9. Touch Sensitive - “Veronica”

The neon-streaked days of roller rinks and turtlenecks, leg warmers and popped polo collars have come and gone, but you wouldn't think so listening to Michael "Touch Sensitive" Di Francesco's dazzling debut Visions. The Sydney-based DJ/producer's long-awaited LP and its lead single "Lay Down", which shot to the top of the Hype Machine charts, are as retro-gazing as they are distinctly modern, with nods to everything from nu disco to slo-mo house.

Featuring a sample lifted from 90s DJ and producer Paul Johnson's "So Much (So Much Mix)," the New Jack-kissed "Veronica" owns the dance floor. While the conversational interplay between the sexed-up couple is anything but profound, there is no denying its charms, however laughably awkward. While not everything on Visions is as instantly arresting, it is a testament to Di Francesco's talents that everything old sounds so damn fresh again.

8. Gourmet - “Delicious”

Neither Gourmet's defiantly eccentric, nine-track debut Cashmere, nor its subsequent singles, "There You Go" or "Yellow" gave any indication that the South African purveyor of "spaghetti pop" would drop one of the year's sassiest club tracks, but there you have it. The Cape Town-based artist, part of oil-slick, independent label 1991's diminutive roster, flagrantly disregards expectation on his latest outing, channeling the Scissor Sisters at their most gloriously bitchy best, Ratchet-era Shamir, and the shimmering dance-pop of UK singer-producer Joe Flory, aka Amateur Best.

With an amusingly detached delivery that rivals Ben Stein's droning roll call in Ferris Bueller's Day Off , he sings "I just want to dance, and fuck, and fly, and try, and fail, and try again…hold up," against a squelchy bass line and stabbing synths. When the percussive noise of what sounds like a triangle dinner bell appears within the mix, one can't help but think that Gourmet is simply winking at his audience, as if to say, "dinner is served."

7. Pouvoir Magique - “Chalawan”

Like a psychoactive ayahuasca brew, the intoxicating "shamanic techno" of Parisian duo Pouvoir Magique's LP Disparition, is an exhilarating trip into unfamiliar territory. Formed in November of 2011, "Magic Power" is the musical project of Clément Vincent and Bertrand Cerruti, who over the years, have cleverly merged several millennia of songs from around the world with 21st-century beats and widescreen electro textures. Lest ye be worried, this is anything but Deep Forest.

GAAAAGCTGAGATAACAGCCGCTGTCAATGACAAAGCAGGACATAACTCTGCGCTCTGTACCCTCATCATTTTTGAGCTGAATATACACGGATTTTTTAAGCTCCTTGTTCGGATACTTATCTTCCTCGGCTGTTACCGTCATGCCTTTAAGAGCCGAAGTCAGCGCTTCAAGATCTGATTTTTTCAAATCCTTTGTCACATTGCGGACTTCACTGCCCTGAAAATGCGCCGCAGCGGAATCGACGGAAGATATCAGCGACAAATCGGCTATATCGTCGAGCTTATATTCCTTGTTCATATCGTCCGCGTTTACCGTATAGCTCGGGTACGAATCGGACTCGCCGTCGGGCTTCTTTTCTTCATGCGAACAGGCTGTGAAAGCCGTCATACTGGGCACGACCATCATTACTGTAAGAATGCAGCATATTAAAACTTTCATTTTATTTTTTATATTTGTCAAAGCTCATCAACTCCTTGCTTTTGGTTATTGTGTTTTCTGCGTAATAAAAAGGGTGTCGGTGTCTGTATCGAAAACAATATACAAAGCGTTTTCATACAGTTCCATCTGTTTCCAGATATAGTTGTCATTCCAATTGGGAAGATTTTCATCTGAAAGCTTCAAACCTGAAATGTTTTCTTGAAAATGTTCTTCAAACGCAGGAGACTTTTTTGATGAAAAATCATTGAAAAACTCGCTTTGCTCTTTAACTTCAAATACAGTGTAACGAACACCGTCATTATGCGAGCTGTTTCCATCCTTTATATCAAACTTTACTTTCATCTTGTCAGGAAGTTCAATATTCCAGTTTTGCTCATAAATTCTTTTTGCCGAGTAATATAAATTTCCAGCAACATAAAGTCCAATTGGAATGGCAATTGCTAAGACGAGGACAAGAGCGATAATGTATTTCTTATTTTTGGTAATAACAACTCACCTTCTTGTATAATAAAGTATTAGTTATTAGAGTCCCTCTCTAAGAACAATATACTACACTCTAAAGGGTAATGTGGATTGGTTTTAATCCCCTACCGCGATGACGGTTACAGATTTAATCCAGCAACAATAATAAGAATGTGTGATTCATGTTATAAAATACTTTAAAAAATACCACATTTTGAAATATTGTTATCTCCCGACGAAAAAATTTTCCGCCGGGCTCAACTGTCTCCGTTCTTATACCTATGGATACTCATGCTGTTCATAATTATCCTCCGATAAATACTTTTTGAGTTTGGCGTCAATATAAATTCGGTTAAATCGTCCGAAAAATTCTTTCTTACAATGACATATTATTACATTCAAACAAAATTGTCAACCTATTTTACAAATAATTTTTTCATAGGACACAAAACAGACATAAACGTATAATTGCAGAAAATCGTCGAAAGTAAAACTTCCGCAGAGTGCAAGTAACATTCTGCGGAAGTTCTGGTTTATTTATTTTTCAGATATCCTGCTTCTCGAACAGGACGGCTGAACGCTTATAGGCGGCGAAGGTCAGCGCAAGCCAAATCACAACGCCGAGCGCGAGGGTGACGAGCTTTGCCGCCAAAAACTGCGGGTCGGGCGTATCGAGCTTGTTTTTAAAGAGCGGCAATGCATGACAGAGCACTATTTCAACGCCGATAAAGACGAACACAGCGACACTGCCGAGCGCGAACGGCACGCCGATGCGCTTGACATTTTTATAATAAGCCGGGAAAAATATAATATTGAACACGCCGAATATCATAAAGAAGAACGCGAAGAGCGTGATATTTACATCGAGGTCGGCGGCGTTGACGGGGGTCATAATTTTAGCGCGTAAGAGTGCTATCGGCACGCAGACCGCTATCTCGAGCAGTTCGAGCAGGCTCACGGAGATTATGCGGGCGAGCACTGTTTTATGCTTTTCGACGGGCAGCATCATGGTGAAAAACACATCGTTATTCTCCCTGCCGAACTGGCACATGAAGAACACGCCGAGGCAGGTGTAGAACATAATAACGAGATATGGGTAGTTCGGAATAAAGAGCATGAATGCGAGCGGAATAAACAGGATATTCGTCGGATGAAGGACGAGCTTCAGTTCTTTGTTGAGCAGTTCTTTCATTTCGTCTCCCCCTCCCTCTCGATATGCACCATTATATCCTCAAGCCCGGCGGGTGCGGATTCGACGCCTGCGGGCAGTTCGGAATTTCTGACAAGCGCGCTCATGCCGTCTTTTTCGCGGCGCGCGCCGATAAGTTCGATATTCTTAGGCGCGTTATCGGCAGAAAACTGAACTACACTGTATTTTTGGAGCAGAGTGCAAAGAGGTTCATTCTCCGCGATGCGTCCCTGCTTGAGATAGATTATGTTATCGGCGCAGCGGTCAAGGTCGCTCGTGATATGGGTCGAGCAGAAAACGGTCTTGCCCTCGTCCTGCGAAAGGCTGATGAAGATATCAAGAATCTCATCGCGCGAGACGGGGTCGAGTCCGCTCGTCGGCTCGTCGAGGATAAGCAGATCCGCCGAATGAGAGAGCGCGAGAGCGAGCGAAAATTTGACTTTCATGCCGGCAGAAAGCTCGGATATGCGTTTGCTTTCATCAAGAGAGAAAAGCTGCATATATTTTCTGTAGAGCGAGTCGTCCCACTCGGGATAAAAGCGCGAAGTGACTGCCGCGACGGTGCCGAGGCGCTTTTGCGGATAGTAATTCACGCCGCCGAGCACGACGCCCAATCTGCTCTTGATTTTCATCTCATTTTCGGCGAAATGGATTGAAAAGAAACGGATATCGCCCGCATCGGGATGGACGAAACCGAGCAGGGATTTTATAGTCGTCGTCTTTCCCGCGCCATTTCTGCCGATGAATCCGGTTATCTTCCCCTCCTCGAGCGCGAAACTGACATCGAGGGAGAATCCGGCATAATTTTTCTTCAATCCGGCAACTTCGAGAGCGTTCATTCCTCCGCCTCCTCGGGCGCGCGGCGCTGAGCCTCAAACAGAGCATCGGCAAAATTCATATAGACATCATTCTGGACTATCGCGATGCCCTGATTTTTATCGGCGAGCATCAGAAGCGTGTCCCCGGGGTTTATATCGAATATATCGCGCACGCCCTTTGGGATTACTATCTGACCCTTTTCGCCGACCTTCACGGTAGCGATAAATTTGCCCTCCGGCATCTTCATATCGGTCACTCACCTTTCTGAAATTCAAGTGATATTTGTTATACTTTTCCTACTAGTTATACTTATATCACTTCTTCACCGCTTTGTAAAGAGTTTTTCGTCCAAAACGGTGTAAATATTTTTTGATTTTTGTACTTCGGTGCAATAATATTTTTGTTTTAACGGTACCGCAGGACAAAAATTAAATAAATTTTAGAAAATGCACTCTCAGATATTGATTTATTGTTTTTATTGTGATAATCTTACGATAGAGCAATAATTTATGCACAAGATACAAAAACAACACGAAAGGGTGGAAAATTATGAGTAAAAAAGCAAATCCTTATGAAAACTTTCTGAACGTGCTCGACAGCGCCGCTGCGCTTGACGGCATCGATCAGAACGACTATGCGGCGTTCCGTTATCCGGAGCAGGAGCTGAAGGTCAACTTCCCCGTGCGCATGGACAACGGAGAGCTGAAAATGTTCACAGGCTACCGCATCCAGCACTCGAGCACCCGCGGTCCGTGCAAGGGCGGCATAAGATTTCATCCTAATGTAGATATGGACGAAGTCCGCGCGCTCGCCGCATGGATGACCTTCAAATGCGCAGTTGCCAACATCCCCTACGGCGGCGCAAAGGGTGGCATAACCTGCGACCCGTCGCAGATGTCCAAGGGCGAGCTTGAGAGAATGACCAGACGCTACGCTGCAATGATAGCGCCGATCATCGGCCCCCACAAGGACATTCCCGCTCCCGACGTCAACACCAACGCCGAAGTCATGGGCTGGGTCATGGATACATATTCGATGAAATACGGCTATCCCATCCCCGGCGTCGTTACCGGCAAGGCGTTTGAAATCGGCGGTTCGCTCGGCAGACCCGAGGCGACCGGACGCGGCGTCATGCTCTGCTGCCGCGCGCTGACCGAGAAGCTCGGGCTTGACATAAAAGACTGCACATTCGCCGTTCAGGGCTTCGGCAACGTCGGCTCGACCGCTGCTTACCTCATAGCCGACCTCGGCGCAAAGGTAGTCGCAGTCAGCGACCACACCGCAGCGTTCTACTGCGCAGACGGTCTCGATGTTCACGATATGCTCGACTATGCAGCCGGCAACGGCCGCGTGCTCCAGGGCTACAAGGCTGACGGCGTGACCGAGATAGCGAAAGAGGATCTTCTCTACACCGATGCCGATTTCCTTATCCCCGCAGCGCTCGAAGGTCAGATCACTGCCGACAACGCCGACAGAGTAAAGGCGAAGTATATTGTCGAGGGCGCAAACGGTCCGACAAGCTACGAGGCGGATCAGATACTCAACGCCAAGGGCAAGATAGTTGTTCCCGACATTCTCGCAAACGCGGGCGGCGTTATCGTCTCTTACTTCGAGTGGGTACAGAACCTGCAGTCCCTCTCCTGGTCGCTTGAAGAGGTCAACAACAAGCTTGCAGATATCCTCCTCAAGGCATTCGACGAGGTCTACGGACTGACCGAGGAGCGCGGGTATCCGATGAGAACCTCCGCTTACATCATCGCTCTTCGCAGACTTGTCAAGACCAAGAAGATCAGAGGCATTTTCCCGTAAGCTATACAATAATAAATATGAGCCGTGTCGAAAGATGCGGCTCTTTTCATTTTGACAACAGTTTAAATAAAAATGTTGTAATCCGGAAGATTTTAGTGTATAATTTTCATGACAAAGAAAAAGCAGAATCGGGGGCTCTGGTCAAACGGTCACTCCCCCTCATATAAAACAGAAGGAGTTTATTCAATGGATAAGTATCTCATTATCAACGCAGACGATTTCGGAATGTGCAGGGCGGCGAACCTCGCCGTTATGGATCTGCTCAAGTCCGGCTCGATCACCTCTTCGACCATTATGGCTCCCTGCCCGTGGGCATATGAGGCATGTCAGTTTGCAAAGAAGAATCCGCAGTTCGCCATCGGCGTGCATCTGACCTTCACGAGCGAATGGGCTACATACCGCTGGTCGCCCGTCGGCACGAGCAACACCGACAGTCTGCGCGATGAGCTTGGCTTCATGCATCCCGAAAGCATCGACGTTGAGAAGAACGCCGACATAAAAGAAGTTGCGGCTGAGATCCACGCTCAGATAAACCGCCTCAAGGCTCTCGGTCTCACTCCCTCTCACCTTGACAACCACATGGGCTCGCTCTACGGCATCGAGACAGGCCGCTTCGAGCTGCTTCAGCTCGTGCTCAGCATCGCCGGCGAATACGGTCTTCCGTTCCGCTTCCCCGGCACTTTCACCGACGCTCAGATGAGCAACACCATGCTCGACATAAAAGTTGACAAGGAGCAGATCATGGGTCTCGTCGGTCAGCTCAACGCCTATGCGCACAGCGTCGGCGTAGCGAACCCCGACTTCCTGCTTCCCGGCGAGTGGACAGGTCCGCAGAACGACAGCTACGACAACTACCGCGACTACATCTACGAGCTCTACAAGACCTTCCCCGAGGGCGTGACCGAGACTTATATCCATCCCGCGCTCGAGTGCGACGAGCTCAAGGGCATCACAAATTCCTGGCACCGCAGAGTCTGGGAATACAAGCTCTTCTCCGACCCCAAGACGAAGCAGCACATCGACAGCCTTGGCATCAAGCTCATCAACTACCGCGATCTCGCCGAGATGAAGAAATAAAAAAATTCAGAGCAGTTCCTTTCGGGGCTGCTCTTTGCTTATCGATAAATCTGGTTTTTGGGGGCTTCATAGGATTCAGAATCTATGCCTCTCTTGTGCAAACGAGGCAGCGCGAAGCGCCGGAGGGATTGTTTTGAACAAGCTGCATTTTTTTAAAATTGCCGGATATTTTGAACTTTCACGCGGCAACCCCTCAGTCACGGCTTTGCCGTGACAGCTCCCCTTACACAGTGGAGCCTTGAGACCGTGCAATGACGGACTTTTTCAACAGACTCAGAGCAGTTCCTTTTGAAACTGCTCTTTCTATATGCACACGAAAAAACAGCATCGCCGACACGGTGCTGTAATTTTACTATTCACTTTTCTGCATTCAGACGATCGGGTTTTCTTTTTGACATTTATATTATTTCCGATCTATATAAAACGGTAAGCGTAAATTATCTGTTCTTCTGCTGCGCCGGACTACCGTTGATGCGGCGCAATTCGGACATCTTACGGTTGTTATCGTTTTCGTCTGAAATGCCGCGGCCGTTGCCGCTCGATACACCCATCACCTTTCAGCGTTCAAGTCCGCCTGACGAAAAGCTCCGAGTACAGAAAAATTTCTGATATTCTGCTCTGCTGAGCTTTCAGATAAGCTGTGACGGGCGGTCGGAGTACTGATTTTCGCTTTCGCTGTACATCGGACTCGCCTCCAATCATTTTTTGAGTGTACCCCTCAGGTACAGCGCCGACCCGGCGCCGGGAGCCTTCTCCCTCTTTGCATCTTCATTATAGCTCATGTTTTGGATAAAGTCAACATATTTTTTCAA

In the spring of 2013, Pouvoir Magique co-founded the "Mawimbi" collective, a project designed to unite African musical heritage with contemporary soundscapes, and released two EPs. Within days of launching their label Musiques de Sphères, the duo's studio was burglarized and a hard drive with six years of painstakingly curated material had vanished. After tracking down demos they shared with friends before their final stages of completion, Clément and Bertrand reconstructed an album of 12 tracks.

Unfinished though they might be, each song is a marvelous thing to behold. Their stunning 2016 single "Eclipse," with its cinematic video, might have been one of the most immediate songs on the record, but it's the pulsing "Chalawan," with its guttural howls, fluttering flute-like passages, and driving, hypnotic beats that truly mesmerizes.

6. Purple Disco Machine - “Body Funk” & “Devil In Me” (TIE)

Whenever a bevy of guest artists appears on a debut record, it's often best to approach the project with caution. 85% of the time, the collaborative partners either overshadow the proceedings or detract from the vision of the musician whose name is emblazoned across the top of the LP. There are, however, pleasant exceptions to the rule and Tino Piontek's Soulmatic is one of the year's most delightfully cohesive offerings. The Dresden-born Deep Funk innovator, aka Purple Disco Machine, has risen to international status since 2009, releasing one spectacular track and remix after another. It should go without saying that this long-awaited collection, featuring everyone from Kool Keith to Faithless and Boris D'lugosch, is ripe with memorable highlights.

The saucy, soaring "Mistress" shines a spotlight on the stellar pipes of "UK soul hurricane" Hannah Williams. While it might be a crowning moment within the set, its the strutting discofied "Body Funk", and the album's first single, "Devil In Me", that linger long after the record has stopped spinning. The former track with its camptastic fusion of '80s Sylvester gone 1940s military march, and the latter anthem, a soulful stunner that samples the 1968 Stax hit "Private Number", and features the vocal talents of Duane Harden and Joe Killington, feels like an unearthed classic. Without a doubt, the German DJ's debut is one of the best dance records of the year.